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On 29 July, the Supreme Court dismissed an appeal by Jerry Beades against a judgment granted in 2012. The Court confirmed that lenders do not need to rely on the Bankers’ Books Evidence Act to prove a debt and suggested a need for legislative reform concerning the treatment of evidence in civil proceedings.


Bank of Scotland plc (Bank) issued proceedings against Mr Beades to recover €9.6 million, which Bank of Scotland (Ireland) Limited had loaned to him prior to its merger with the Bank in 2010.

Mr Justice Kelly gave judgment for the Bank in the High Court, noting that Mr Beades did not deny receiving and benefitting from the monies advanced and did not put forward any arguable defence to the claim.

Mr Beades appealed the High Court order to the Supreme Court. The appeal was initially transferred to the Court of Appeal, when it was established, but later returned to the Supreme Court for hearing due to a backlog in the Court of Appeal.

Supreme Court Judgment

Arguable defence

The Supreme Court commented that while Mr Beades “studiously sought to avoid acknowledgement of the facts, such matters as he did address made it clear by inference at least, he had received the monies in question” . It found that the High Court correctly applied the test on an application for summary judgment and was entitled to conclude that Mr Beades did not put forward an arguable defence.

Admissible evidence

Mr Beades argued that there was no admissible evidence to ground the Bank’s claim. In particular, he argued that an employee of Certus, a service provider of the Bank, could not give evidence of indebtedness under section 4 of the Bankers’ Books Evidence Act 1879 (as amended) (BBEA).

The Court made it clear that:

  • the leading judgment at this stage regarding who can give evidence of debt is Ulster Bank v O’Brien [1]
  • that judgment makes it clear that a person other than the plaintiff could give evidence in bank recovery proceedings if they can swear positively to the relevant facts
  • where there is no denial or contest as to the facts this was sufficient evidence to justify judgment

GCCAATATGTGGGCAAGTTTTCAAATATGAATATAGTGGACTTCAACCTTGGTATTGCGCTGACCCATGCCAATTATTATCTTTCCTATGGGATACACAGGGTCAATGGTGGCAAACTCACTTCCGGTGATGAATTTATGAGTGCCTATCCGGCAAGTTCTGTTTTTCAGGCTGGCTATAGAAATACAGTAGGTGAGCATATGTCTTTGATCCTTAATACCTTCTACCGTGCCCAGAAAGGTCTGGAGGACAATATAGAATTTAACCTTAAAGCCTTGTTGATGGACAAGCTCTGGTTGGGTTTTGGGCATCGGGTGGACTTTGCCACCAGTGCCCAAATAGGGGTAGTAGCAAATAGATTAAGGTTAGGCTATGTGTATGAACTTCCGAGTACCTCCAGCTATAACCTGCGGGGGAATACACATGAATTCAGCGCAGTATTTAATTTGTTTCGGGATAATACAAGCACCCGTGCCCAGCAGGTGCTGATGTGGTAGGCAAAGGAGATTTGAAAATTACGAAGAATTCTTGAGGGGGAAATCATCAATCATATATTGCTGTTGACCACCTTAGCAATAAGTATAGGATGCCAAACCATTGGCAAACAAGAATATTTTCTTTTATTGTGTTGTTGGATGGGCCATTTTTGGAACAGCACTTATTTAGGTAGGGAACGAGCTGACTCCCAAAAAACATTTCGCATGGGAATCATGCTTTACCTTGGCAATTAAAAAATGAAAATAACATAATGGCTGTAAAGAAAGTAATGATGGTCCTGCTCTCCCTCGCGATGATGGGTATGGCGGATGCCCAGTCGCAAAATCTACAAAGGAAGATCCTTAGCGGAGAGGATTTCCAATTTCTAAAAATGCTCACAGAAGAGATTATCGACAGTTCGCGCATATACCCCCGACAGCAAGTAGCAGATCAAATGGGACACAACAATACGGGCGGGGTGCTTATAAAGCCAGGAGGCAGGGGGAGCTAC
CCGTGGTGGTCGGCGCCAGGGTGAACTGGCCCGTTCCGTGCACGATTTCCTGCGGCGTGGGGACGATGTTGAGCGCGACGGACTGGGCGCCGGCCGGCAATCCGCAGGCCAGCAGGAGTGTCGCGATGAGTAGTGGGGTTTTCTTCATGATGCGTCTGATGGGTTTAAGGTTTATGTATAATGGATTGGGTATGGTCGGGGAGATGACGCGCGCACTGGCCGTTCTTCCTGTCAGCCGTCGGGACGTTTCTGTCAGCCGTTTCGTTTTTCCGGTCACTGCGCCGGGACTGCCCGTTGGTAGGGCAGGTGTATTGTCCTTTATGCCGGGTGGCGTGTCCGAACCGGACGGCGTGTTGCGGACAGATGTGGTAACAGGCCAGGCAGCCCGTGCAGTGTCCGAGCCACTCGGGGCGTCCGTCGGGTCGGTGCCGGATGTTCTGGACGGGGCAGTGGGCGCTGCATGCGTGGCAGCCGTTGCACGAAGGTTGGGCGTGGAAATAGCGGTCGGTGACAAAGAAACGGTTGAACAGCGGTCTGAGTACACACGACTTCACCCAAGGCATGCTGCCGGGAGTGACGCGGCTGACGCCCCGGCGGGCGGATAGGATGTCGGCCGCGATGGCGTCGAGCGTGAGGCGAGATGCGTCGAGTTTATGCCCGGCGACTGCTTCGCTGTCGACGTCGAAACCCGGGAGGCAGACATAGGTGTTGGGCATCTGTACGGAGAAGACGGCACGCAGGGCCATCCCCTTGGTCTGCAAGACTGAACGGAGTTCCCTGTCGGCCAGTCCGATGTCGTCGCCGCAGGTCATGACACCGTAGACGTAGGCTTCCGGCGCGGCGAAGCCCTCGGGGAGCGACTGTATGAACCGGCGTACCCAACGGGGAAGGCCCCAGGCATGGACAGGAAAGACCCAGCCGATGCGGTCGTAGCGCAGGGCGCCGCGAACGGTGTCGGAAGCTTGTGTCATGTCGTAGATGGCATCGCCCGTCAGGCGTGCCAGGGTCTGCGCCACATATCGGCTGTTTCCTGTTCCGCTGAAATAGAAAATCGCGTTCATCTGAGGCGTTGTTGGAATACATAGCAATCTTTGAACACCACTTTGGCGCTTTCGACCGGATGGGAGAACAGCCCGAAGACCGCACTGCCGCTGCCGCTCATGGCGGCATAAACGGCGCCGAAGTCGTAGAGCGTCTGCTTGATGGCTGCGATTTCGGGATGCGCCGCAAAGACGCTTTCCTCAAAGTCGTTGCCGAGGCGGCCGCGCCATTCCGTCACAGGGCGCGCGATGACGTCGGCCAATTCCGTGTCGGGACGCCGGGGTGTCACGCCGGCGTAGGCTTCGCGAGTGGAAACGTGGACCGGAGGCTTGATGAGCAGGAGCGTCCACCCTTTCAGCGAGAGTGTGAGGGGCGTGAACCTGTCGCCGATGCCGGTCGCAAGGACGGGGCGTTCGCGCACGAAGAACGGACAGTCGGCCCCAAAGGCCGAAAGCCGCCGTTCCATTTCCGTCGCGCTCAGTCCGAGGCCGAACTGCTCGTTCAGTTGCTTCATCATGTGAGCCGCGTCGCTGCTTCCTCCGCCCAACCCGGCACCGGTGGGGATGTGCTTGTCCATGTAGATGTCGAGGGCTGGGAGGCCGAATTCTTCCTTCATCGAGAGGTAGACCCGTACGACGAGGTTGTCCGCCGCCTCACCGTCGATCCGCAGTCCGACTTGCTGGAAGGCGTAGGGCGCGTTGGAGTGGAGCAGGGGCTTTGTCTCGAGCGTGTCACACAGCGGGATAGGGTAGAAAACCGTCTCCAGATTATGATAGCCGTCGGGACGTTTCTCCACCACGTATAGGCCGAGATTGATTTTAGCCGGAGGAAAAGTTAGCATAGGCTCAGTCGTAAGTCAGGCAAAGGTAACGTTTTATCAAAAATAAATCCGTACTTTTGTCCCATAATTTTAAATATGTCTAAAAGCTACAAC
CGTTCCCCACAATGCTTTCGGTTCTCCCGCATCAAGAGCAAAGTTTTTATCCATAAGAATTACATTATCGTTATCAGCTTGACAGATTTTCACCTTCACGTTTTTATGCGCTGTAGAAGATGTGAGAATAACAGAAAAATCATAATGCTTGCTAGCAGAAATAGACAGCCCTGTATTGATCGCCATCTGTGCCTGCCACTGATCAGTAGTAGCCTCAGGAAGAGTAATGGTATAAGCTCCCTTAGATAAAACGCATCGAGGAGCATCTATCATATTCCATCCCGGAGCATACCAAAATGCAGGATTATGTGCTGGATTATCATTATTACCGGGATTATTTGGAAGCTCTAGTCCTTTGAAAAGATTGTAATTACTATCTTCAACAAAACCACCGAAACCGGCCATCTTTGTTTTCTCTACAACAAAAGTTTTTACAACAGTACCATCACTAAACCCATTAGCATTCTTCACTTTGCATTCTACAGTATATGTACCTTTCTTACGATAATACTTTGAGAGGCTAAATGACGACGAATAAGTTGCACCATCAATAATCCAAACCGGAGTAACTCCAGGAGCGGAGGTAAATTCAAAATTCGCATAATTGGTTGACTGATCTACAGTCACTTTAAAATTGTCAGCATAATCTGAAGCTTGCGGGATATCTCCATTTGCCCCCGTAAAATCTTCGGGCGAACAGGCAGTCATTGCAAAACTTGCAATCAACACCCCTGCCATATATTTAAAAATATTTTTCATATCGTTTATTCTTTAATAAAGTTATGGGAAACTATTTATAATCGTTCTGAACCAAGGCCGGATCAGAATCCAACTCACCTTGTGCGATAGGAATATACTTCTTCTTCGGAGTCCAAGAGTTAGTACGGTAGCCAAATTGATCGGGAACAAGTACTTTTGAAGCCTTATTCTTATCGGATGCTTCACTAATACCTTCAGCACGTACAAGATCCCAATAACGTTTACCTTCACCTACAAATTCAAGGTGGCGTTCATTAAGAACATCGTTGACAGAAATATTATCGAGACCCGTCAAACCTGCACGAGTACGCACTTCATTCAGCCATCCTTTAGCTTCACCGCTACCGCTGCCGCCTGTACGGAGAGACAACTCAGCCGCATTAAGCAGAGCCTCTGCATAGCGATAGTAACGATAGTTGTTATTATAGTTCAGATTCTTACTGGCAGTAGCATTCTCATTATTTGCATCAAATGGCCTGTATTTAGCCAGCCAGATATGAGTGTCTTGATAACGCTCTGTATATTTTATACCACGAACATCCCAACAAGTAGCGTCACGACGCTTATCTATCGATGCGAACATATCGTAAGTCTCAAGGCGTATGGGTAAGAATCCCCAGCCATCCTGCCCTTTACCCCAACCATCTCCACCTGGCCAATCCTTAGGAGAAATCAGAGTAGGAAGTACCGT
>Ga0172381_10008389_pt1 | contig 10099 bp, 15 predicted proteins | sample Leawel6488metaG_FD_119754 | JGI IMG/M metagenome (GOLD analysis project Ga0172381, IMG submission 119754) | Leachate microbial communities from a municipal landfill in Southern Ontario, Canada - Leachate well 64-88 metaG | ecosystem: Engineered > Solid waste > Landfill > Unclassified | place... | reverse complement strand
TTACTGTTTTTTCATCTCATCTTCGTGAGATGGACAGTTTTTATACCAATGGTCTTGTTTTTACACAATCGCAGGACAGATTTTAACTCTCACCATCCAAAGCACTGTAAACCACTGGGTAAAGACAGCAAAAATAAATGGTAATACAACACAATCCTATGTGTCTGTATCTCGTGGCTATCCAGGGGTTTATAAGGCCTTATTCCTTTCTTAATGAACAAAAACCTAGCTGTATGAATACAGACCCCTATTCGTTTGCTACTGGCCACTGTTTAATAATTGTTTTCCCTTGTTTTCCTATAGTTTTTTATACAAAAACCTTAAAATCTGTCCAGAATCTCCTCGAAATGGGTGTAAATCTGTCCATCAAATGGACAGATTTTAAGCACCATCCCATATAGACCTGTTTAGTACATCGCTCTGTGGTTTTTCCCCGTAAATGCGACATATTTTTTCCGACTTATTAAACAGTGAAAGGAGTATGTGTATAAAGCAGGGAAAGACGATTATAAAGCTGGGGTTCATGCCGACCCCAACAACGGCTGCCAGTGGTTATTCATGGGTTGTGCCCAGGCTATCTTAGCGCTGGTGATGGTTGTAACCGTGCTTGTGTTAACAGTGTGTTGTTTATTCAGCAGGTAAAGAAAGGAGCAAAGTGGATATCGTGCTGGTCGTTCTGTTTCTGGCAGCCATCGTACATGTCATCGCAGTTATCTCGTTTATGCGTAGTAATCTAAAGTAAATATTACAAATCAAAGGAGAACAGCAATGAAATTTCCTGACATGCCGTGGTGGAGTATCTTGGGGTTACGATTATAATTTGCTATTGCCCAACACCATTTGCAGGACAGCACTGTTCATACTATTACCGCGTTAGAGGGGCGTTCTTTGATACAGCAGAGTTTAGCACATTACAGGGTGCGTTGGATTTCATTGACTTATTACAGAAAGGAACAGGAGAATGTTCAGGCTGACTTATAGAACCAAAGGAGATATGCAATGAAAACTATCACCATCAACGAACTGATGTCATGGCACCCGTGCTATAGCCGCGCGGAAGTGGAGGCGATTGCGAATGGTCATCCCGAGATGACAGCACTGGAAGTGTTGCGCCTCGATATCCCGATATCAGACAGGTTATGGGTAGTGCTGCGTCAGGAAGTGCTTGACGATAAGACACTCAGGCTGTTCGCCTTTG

Call for reform

The Court commented that a 1965 decision of the House of Lords[2] regarding business records, which was almost immediately reversed by statute in the UK, has remained in Ireland, “although its effects are almost always unhelpful to the fair resolution of cases”. The position has been resolved by statute in respect of criminal proceedings,[3] but remains in civil proceedings. In this regard, the Court appeared to endorse the recommendations of the Law Reform Commissions’ 2016 report on the consolidation and reform of aspects of the law of evidence.


This judgment will be welcomed by creditors who engage credit servicing firms to manage loans. It reiterates that any person, such as an employee of a service provider, can give evidence of a borrower’s indebtedness, if they can swear positively to the facts showing that the creditor is entitled to the relief claimed.

Separately, the Supreme Court’s endorsement of the Law Reform Commission’s report on the consolidation and reform of the law of evidence may increase the priority afforded by the legislature to consideration of that report.

The content of this article is provided for information purposes only and does not constitute legal or other advice.

[1] [2015] IESC 96.

[2] Myers v. Director of Public Prosecutions [1965] A.C. 1001

[3] Section 5 of the Criminal Evidence Act 1992.

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